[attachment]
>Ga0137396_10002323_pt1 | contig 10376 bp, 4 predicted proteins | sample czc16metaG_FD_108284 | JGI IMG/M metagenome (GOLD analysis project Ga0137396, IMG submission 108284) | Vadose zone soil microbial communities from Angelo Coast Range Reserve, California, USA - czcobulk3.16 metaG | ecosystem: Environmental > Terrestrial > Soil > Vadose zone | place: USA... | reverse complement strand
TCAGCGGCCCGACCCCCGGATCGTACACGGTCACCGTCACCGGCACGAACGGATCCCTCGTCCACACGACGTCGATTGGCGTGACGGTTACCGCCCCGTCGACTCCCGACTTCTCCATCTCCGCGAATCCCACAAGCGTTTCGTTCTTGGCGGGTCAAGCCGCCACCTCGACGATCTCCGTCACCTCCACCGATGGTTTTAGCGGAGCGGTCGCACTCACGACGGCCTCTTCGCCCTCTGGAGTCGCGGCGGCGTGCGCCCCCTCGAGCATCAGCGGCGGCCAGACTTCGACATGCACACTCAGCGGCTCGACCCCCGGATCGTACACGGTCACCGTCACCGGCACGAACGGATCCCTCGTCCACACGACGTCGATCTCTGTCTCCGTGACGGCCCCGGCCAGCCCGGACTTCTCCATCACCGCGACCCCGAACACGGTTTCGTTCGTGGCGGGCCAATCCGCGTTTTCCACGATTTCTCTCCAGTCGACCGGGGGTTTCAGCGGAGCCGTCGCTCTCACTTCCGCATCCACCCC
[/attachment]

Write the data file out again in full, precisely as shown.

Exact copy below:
>Ga0137396_10002323_pt1 | contig 10376 bp, 4 predicted proteins | sample czc16metaG_FD_108284 | JGI IMG/M metagenome (GOLD analysis project Ga0137396, IMG submission 108284) | Vadose zone soil microbial communities from Angelo Coast Range Reserve, California, USA - czcobulk3.16 metaG | ecosystem: Environmental > Terrestrial > Soil > Vadose zone | place: USA... | reverse complement strand
TCAGCGGCCCGACCCCCGGATCGTACACGGTCACCGTCACCGGCACGAACGGATCCCTCGTCCACACGACGTCGATTGGCGTGACGGTTACCGCCCCGTCGACTCCCGACTTCTCCATCTCCGCGAATCCCACAAGCGTTTCGTTCTTGGCGGGTCAAGCCGCCACCTCGACGATCTCCGTCACCTCCACCGATGGTTTTAGCGGAGCGGTCGCACTCACGACGGCCTCTTCGCCCTCTGGAGTCGCGGCGGCGTGCGCCCCCTCGAGCATCAGCGGCGGCCAGACTTCGACATGCACACTCAGCGGCTCGACCCCCGGATCGTACACGGTCACCGTCACCGGCACGAACGGATCCCTCGTCCACACGACGTCGATCTCTGTCTCCGTGACGGCCCCGGCCAGCCCGGACTTCTCCATCACCGCGACCCCGAACACGGTTTCGTTCGTGGCGGGCCAATCCGCGTTTTCCACGATTTCTCTCCAGTCGACCGGGGGTTTCAGCGGAGCCGTCGCTCTCACTTCCGCATCCACCCC